The Clearview Landfill and Folcroft Landfill are both Superfund sites and under investigation and remediation by federal agencies, Stine said.  Clearview sits in the floodplain of Darby Creek and their are concerns that during flooding, toxic substances are being carried in the water.


With existing flooding and other environmental concerns, Stine characterized further residential and airport development as a "fundamentally wrong direction." Read the written testimony submitted to the committee here.


Cutler said Tuesday that the land that would be developed actually does not drain into the refuge, but into the Schuylkill River through a basin at Mingo Creek.

“Council heard from some advocates that support the concept of expanding the John Heinz wildlife refuge,” she said. “These advocates incorrectly asserted than an expansion of the refuge would alleviate flooding. Not only would an expansion of the refuge have no positive impact on flooding, the Federal Aviation Administration would simply not allow it. It is not safe for the communities surrounding the airport or the flying public to bring the refuge closer to the airport.”


Korman has talked to refuge officials and before council break had pledged to use native plants and make other accommodations for the benefit of John Heinz Refuge.


Cutler did not just address infrastructure and flooding. "In our view, the proposed housing project presents a significant opportunity to bring new residents into a community that has not benefited fro the same growth in population experienced in other parts of Philadelphia," she said. "As important, the settlement would lead to city control of 93 acres of land that has been beyond the City's control for nearly 50 years."

Cutler also said, “... regardless of the outcome of any zoning ordinances related to Eastwick, this administration, my office and the Philadelphia Water Department are totally committed to working with the residents of Eastwick and you to address flooding concerns.”

Neukrug said it's not his decision whether or not the Korman project goes forward, but it is his job to make sure that if it does, it will not make flooding worse. Because of the size of the proposed project, Korman would have to get approval from his department before it can get a building permit, he said. So no project that would make flooding worse will get a permit.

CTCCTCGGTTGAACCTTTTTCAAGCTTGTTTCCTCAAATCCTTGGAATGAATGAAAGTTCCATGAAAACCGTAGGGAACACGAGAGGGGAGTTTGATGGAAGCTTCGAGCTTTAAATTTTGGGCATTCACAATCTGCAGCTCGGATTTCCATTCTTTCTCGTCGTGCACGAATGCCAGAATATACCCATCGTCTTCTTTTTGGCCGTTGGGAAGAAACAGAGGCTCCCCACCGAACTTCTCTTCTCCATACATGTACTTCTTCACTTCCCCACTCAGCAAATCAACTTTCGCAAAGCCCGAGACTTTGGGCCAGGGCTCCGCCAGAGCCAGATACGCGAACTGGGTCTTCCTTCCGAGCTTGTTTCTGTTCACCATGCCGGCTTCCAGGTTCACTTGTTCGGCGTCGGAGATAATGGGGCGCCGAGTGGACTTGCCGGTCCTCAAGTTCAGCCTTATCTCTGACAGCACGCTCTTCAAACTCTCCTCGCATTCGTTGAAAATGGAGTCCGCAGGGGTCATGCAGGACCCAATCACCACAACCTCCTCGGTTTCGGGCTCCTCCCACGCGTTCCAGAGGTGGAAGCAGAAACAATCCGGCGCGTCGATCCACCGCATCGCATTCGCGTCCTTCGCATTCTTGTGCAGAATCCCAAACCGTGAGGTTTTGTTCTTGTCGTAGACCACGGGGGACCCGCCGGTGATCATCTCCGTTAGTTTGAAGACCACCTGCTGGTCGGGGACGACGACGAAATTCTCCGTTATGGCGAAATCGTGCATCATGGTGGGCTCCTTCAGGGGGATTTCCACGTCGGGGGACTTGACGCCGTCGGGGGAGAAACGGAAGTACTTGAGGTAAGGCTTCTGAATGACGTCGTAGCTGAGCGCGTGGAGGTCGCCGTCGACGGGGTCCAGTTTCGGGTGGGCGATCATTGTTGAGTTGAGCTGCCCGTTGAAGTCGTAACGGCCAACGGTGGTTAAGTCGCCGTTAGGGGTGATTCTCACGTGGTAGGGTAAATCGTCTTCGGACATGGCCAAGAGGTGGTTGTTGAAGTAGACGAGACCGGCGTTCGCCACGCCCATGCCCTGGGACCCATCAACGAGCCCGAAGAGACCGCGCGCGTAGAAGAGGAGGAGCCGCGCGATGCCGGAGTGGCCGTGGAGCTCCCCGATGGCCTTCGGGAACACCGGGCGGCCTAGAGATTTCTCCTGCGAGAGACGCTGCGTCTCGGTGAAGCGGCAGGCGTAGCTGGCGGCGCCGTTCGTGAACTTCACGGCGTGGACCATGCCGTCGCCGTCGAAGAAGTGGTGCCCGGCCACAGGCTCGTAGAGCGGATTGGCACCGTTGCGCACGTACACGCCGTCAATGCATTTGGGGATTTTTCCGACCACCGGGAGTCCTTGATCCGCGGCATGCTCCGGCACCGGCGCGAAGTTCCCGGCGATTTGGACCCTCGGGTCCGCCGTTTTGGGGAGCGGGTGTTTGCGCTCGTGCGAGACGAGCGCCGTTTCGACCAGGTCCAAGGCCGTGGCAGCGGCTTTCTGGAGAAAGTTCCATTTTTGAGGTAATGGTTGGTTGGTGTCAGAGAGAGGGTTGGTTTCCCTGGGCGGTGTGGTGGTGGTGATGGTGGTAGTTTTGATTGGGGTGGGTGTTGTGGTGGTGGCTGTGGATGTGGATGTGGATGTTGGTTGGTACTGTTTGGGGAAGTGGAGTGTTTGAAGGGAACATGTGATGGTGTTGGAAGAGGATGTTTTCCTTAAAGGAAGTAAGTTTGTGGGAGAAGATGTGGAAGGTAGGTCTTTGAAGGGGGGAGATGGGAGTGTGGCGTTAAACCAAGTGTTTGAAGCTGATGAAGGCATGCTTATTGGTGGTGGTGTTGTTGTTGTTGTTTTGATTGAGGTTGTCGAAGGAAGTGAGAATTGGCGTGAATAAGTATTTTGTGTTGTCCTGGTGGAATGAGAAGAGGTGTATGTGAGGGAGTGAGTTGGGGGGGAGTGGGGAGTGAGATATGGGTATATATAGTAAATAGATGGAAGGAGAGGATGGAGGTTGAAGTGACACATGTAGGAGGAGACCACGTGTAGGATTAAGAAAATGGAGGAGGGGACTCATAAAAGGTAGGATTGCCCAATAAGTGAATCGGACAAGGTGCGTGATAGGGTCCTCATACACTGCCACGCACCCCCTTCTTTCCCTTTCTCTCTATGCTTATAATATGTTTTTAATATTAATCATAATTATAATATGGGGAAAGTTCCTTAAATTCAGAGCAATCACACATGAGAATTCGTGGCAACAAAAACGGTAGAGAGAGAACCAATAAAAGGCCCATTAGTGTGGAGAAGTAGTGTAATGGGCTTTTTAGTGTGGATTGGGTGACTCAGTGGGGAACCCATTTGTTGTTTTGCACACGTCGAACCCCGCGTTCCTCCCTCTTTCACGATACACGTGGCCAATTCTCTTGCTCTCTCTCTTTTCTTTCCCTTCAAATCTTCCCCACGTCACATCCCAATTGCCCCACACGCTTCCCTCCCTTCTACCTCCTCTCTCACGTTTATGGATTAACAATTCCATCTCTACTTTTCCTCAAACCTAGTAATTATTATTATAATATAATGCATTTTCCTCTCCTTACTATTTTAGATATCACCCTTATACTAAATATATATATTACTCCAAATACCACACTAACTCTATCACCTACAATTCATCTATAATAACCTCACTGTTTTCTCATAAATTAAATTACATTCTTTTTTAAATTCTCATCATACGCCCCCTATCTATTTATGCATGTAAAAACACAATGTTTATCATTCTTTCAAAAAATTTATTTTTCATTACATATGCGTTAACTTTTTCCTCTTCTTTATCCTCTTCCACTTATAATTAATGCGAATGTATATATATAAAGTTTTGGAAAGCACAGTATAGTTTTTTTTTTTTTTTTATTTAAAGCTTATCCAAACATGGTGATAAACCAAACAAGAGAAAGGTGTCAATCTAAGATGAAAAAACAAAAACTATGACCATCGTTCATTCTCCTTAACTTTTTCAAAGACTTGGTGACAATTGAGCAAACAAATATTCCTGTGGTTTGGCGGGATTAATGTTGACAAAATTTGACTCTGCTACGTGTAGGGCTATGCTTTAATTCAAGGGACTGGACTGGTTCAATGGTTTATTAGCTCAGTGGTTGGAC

Eastwick Friends' attorney Amy Laura Cahn, from the Public Interest Law Center of Philadelphia, told the committee that  residents want their flooding problems corrected before there is any further development. “Eastwick needs a comprehensive solution,” she said. Flood maps must also be updated – something that will take the involvement of the federal government.

After that, the community does support development that includes housing of multiple types and open space, and it wants input in shaping that development.

Korman attorney Peter Kelsen was not at the hearing, but said late Wednesday morning that Korman still plans to build the project. "We have not received anything that would change our view that it would move forward," he said. Kelsen said Korman wants to continue to work with the community, Johnson's office, and other elected officials to "resolve issues of concern" and "advance the project."


Korman is also concerned about flooding, Kelsen said.  "When we are engineering our site, we know we can better the current run off situation as it affects  the 35 acres," he said. "We are committed to that, and believe we can make things better." 


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About the author

Kellie Patrick Gates, Waterfront, casinos, planning reporter

Kellie Patrick Gates writes about planning, neighborhood development and the Central Delaware Waterfront. A journalist for more than two decades, she  worked for daily newspapers in Central Pennsylvania, Upstate New York and South Florida before coming to Philadelphia in 2003 to write for the Inquirer. Her work has appeared on PlanPhilly since 2007, and she also writes Love, the Inquirer's weekly wedding column. A native of Elk County, Pa., Kellie lives with her husband, Gary, and their dog and two cats.

Follow her on Twitter @KelliePGates